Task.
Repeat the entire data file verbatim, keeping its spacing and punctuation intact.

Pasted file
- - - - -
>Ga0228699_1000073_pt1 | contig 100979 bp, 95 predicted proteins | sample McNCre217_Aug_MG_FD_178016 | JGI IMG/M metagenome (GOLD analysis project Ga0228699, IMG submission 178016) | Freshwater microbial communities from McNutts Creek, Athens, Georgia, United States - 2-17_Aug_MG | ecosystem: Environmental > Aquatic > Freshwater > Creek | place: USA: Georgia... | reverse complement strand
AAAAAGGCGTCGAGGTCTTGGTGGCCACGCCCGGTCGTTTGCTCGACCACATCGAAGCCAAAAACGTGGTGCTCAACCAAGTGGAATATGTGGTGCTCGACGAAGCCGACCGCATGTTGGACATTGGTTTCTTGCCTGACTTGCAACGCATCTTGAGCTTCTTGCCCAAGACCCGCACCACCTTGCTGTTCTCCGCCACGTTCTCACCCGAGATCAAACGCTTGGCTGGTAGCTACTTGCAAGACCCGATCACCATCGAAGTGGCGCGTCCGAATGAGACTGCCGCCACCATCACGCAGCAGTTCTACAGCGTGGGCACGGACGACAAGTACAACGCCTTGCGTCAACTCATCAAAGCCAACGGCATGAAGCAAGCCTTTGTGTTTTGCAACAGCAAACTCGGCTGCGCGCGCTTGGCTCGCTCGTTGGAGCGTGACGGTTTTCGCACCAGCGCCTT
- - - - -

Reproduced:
>Ga0228699_1000073_pt1 | contig 100979 bp, 95 predicted proteins | sample McNCre217_Aug_MG_FD_178016 | JGI IMG/M metagenome (GOLD analysis project Ga0228699, IMG submission 178016) | Freshwater microbial communities from McNutts Creek, Athens, Georgia, United States - 2-17_Aug_MG | ecosystem: Environmental > Aquatic > Freshwater > Creek | place: USA: Georgia... | reverse complement strand
AAAAAGGCGTCGAGGTCTTGGTGGCCACGCCCGGTCGTTTGCTCGACCACATCGAAGCCAAAAACGTGGTGCTCAACCAAGTGGAATATGTGGTGCTCGACGAAGCCGACCGCATGTTGGACATTGGTTTCTTGCCTGACTTGCAACGCATCTTGAGCTTCTTGCCCAAGACCCGCACCACCTTGCTGTTCTCCGCCACGTTCTCACCCGAGATCAAACGCTTGGCTGGTAGCTACTTGCAAGACCCGATCACCATCGAAGTGGCGCGTCCGAATGAGACTGCCGCCACCATCACGCAGCAGTTCTACAGCGTGGGCACGGACGACAAGTACAACGCCTTGCGTCAACTCATCAAAGCCAACGGCATGAAGCAAGCCTTTGTGTTTTGCAACAGCAAACTCGGCTGCGCGCGCTTGGCTCGCTCGTTGGAGCGTGACGGTTTTCGCACCAGCGCCTT